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lime curd in jars

As I mentioned previously, I was generously given an enormous quantity of limes this winter and have been working my way through them by making Key Lime Pies, lime pudding, lime marmalade, various pickled lime things, and lime curd.  Citrus curds in general are one of those things that almost everyone likes, but that are often seen as too much trouble – with double boilers, and whisking for hours, and lumps – not to mention the huge numbers of egg yolks and limes/lemons etc.

So, I had the lime supply solved, and lots of lovely eggs from my friend’s chickens (hence the rather unlikely colour), all I needed was to solve the double boiler and lumps problems!  Or rather Molly (via a couple of other sources) did, and I pinched the idea.  The amazing idea that makes this an easy five minute job is using a stick blender to whiz up the eggs, juice and sugar first, which means you can then whisk in a saucepan over a direct flame and it will thicken perfectly in a few minutes!  I was pretty dubious about this, having always been nervous about making anything thickened with eggs over direct heat, but I’ve made it four times now to perfect results every time.  I’ve also made fabulous Meyer lemon curd, and blood orange is next, but first the recipe…

blended curd mixture thickened curd finished curd

Lime Curd

makes approx 4 cups but feel free to halve if you’re paying $1.50 a lime!

  • 1 c lime juice (approx 8 limes but depends on size)
  • 6 whole eggs
  • 6 yolks
  • 1 c sugar
  • 120g salted butter
  • 3-4 Tbs lime zest depending your taste (you won’t need to zest all the limes)
  • pinch salt

If you want the curd to keep for a while, sterilise four 240ml jars (or whatever size you have that totals about 4 c).  See the process I follow here.

Zest the limes until you get 3-4 Tbs.   Juice them and measure 1 c juice (microwaving for 10 seconds or rolling firmly on the bench helps to get more juice).  Have the butter at room temperature and cut roughly into chunks.

Add the juice, eggs, yolks, sugar, zest and salt to a medium saucepan, and whisk briefly to combine.  Then, the important step, use a stick blender to thoroughly mix until the egg is completely broken down – the mixture will be slightly frothy.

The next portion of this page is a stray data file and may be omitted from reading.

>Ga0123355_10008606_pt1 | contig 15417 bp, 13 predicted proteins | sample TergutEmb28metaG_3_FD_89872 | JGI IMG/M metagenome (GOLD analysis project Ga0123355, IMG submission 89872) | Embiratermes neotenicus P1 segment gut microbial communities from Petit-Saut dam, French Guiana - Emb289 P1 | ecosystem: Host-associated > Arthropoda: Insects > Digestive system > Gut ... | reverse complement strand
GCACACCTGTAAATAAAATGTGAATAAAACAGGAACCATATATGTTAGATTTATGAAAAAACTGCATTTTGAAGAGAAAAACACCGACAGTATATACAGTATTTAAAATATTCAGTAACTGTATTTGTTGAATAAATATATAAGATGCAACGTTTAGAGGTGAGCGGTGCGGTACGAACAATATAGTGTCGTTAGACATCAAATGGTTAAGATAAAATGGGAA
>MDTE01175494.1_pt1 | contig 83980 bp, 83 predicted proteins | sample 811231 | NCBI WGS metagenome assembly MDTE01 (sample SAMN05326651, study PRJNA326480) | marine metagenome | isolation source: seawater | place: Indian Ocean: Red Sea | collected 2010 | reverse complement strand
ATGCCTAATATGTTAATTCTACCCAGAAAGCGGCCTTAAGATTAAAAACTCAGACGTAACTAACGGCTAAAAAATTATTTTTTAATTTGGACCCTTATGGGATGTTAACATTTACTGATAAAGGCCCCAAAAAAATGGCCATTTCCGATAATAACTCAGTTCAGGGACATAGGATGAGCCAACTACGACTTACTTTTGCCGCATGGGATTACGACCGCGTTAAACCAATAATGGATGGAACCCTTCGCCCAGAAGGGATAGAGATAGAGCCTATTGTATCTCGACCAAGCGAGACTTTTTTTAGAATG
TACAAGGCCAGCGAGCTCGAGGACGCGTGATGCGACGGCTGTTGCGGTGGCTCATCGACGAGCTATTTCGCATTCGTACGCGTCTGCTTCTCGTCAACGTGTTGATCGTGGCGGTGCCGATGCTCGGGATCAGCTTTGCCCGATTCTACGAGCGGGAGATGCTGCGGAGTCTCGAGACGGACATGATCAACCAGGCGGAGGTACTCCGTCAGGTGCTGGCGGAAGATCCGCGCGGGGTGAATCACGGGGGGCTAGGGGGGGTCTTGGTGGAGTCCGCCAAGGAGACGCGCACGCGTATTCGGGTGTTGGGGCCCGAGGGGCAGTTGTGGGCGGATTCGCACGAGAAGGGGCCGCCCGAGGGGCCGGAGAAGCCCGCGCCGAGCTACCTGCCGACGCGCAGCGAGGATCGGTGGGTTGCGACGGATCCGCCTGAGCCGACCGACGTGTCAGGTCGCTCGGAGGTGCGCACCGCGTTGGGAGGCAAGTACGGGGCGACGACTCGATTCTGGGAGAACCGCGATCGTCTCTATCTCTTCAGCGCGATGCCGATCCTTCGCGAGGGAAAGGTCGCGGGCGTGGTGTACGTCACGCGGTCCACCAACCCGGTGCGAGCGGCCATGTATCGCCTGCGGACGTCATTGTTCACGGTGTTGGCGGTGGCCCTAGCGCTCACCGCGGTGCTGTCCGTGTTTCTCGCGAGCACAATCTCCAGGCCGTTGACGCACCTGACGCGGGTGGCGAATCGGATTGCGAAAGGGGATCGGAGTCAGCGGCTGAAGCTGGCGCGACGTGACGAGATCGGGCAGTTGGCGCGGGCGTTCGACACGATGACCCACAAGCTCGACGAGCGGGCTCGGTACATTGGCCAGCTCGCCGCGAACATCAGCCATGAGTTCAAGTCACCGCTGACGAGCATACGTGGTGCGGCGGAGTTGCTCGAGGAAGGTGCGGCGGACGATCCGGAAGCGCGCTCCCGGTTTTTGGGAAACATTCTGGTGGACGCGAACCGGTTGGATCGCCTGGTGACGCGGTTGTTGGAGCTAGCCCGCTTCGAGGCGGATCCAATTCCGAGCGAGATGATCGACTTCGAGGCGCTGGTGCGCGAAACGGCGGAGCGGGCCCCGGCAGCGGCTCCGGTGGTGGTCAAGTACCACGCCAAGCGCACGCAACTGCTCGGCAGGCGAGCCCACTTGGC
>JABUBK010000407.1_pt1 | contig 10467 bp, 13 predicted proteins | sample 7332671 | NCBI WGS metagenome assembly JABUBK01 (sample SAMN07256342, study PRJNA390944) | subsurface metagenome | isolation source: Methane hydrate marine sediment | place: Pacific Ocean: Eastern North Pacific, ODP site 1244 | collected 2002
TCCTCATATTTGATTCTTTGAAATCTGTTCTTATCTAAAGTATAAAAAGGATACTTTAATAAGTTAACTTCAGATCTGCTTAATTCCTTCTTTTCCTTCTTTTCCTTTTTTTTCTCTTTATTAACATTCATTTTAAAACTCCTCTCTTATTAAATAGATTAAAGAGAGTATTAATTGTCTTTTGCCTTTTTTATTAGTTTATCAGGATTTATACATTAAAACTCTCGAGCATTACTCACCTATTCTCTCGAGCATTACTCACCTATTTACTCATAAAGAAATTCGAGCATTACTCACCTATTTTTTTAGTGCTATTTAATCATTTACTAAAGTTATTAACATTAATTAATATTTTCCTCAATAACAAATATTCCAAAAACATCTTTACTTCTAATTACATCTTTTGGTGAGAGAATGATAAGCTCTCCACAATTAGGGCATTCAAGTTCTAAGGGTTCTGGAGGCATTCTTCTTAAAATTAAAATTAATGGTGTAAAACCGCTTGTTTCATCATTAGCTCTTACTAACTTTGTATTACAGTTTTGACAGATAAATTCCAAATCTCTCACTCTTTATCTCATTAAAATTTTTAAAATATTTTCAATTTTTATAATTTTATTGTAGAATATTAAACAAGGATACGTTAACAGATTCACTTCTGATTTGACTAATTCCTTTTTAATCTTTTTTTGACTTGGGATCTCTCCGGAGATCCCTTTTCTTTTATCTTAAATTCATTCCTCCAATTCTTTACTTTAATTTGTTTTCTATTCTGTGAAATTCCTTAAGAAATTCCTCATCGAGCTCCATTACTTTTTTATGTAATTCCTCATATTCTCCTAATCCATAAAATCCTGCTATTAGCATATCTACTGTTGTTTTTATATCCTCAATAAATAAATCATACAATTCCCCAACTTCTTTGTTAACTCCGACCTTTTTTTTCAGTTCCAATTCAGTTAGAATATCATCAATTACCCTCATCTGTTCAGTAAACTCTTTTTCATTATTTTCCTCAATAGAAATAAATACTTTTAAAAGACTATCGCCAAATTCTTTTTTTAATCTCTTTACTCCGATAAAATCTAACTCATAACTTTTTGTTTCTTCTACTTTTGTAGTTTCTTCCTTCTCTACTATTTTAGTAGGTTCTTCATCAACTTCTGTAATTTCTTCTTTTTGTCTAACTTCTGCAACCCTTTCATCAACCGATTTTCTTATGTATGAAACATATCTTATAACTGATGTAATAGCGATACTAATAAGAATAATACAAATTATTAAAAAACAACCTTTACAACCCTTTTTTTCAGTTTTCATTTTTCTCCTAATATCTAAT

Heat the saucepan over medium heat whisking regularly.  If you like living dangerously (or you accidentally, I don’t know, do something like having the stove on high and walking away!) then I’ve found continuous, rapid whisking will thicken it in about 2 min.  If you’d prefer the less terrifying approach, keep over medium heat, whisking more often as it heats, and whisking constantly once the edges starts thickening.  I’ve shown the three stages with the mixture blended, thickened, then with the butter beaten in, above.

Once thickened, turn off the heat and whisk in the butter a couple of chunks at a time.  When smooth, pour into the hot jars and seal.  Most recipes recommend curd will keep for a few months sealed, and a couple of weeks on the fridge once opened – though finishing it quickly enough is not usually a problem!  If you don’t like the idea of room temperature storage then don’t worry, it also freezes and defrosts very well.

[Edit 22/8/14: I made a half batch of this with the juice and zest of two blood oranges, and actually found it too sweet to eat plain i.e. with toast or scones.  It is, however, sublime swirled through plain yoghurt so it’s certainly not going to waste!]

[Edit 2/9/15: I have now also made this recipe very successfully with passionfruit – substituting passionfruit pulp for the lime juice.  I made a half batch using half a cup of pulp, from about six passionfruit.  I don’t strain the seeds, but note that when the curd is cooked the seeds tend to fall to the bottom, so if you prefer, you can leave most of them behind when pouring into jars.]